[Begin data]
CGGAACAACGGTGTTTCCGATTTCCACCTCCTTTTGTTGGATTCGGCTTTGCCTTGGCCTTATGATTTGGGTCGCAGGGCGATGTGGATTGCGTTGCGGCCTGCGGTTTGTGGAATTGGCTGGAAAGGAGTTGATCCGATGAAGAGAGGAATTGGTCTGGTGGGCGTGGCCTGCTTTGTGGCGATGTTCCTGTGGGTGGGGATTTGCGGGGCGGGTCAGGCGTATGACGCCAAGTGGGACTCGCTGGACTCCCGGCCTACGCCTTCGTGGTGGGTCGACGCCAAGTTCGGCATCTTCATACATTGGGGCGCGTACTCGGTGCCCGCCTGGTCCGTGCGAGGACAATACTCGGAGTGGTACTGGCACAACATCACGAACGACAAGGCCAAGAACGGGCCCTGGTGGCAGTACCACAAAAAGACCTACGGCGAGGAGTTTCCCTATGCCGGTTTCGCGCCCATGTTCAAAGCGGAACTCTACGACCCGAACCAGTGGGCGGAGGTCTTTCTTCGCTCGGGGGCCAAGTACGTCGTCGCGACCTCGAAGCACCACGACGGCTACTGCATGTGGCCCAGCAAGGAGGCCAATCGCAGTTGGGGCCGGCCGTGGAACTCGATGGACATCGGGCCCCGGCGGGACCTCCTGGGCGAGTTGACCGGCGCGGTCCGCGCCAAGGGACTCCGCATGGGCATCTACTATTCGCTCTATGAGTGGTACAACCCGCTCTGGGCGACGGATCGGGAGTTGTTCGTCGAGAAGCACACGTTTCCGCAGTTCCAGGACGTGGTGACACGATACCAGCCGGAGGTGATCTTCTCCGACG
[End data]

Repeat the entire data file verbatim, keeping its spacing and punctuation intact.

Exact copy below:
CGGAACAACGGTGTTTCCGATTTCCACCTCCTTTTGTTGGATTCGGCTTTGCCTTGGCCTTATGATTTGGGTCGCAGGGCGATGTGGATTGCGTTGCGGCCTGCGGTTTGTGGAATTGGCTGGAAAGGAGTTGATCCGATGAAGAGAGGAATTGGTCTGGTGGGCGTGGCCTGCTTTGTGGCGATGTTCCTGTGGGTGGGGATTTGCGGGGCGGGTCAGGCGTATGACGCCAAGTGGGACTCGCTGGACTCCCGGCCTACGCCTTCGTGGTGGGTCGACGCCAAGTTCGGCATCTTCATACATTGGGGCGCGTACTCGGTGCCCGCCTGGTCCGTGCGAGGACAATACTCGGAGTGGTACTGGCACAACATCACGAACGACAAGGCCAAGAACGGGCCCTGGTGGCAGTACCACAAAAAGACCTACGGCGAGGAGTTTCCCTATGCCGGTTTCGCGCCCATGTTCAAAGCGGAACTCTACGACCCGAACCAGTGGGCGGAGGTCTTTCTTCGCTCGGGGGCCAAGTACGTCGTCGCGACCTCGAAGCACCACGACGGCTACTGCATGTGGCCCAGCAAGGAGGCCAATCGCAGTTGGGGCCGGCCGTGGAACTCGATGGACATCGGGCCCCGGCGGGACCTCCTGGGCGAGTTGACCGGCGCGGTCCGCGCCAAGGGACTCCGCATGGGCATCTACTATTCGCTCTATGAGTGGTACAACCCGCTCTGGGCGACGGATCGGGAGTTGTTCGTCGAGAAGCACACGTTTCCGCAGTTCCAGGACGTGGTGACACGATACCAGCCGGAGGTGATCTTCTCCGACG